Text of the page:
In [32], R. Ahlswede defined 6 capacities for AVC and discussed their relation. Readers who are familiar with AVC, may recognize that a multiple input channel has properties similar to AVC, especially when the criterion of maximum probability of error is considered; and, our results are similar to those in [32]. A (point-to-point) AVC can be regarded as an MAC or IC, where an input is controlled by a malicious user. The similarity is caused by the fact that for both AVC and multiple input channels under the criterion of maximum error probability, one must consider the “bad combination” of input codewords. For multiple input channels, this is due to the fact that the senders may not always cooperate properly. A user might be considered to be “malicious” by other users, if they do not cooperate well. This can be reflected by the following fact. For a random code under the criterion of maximum error probability, to achieve the average-error-probability capacity region of an I input channel, one needs I − 1 random encoders; and, for arbitrarily varying I input channel, one needs one more random encoder. A difference is that, for an MAC the receiver has to decode the messages from both input; and, for an IC, a receiver may decode the message not to be sent to him/her, as a side information; whereas it is impossible for a receiver of an AVC to decode the state sequence.

We have seen that randomization at encoders serves as an efficient way to solve the problem caused by the bad combination of input codewords. As in many cases, a perfect cooperation in network communication is impossible, this suggests us to employ random codes.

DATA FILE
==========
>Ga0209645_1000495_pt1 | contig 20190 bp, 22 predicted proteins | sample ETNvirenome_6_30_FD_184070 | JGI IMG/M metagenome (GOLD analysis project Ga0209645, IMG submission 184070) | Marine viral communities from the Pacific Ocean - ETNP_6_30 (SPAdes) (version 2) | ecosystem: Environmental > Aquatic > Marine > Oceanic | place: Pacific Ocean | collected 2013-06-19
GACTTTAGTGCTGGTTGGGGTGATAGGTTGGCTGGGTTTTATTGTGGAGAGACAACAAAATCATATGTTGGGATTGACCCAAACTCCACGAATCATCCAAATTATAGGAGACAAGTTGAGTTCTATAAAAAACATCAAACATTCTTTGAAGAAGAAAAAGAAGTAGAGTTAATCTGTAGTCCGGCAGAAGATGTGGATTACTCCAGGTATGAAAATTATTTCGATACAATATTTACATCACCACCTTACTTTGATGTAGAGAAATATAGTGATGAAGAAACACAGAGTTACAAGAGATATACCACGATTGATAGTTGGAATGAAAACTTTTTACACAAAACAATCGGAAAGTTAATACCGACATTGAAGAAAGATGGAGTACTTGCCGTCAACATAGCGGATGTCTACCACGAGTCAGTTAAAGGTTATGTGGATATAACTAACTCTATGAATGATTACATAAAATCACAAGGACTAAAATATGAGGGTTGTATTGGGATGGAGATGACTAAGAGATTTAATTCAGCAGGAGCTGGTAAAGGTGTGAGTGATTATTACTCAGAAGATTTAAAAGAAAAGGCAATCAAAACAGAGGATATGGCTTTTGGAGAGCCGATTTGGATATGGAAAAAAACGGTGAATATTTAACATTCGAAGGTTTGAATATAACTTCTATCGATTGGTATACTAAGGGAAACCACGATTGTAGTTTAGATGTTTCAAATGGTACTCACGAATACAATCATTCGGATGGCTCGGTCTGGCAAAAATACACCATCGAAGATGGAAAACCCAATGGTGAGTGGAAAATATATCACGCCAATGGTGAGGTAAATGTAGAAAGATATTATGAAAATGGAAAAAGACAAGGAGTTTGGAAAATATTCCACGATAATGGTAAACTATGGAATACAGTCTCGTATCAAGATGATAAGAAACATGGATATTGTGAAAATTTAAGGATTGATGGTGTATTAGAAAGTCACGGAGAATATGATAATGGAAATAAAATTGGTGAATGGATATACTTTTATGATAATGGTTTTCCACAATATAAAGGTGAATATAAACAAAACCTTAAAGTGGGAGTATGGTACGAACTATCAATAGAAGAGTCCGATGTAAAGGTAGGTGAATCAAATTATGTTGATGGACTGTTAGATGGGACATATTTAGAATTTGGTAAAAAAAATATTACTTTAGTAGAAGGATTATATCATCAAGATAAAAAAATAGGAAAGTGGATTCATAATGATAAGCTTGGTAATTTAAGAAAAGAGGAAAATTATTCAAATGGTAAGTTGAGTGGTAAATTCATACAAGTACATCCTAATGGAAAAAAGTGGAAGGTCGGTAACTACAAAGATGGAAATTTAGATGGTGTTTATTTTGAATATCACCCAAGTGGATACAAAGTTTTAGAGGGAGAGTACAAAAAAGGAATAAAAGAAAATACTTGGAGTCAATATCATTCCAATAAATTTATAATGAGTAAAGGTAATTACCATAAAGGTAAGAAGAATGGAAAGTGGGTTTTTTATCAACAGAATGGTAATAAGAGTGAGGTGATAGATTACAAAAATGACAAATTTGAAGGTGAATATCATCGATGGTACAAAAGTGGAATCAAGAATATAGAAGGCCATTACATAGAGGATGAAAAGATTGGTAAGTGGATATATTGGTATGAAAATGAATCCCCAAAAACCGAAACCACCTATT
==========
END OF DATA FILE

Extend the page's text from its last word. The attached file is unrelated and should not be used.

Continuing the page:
So far we have known very little about the maximum-error-probability capacity regions. One reason is that in most cases a small average probability of error is acceptable. Perhaps, another reason is that, to determine the maximum-error-probability capacity regions is much harder than to determine the average-error-probability capacity regions. Nevertheless, from a theoretical point of view, to well understand the multiple user channels, exploring their maximum-error-probability capacity regions is necessary. Likely, the study on the maximum-error-probability capacity regions is closely related to the study on AVCs.

## Acknowledgements

The author would like to thank Yanling Chen for many discussions and helpful suggestions in details for revising the paper. This work was partially supported by grant from the National Natural Science Foundation of China (Ref. No. 61271174).

## Conflicts of Interest

The authors declare no conflict of interest.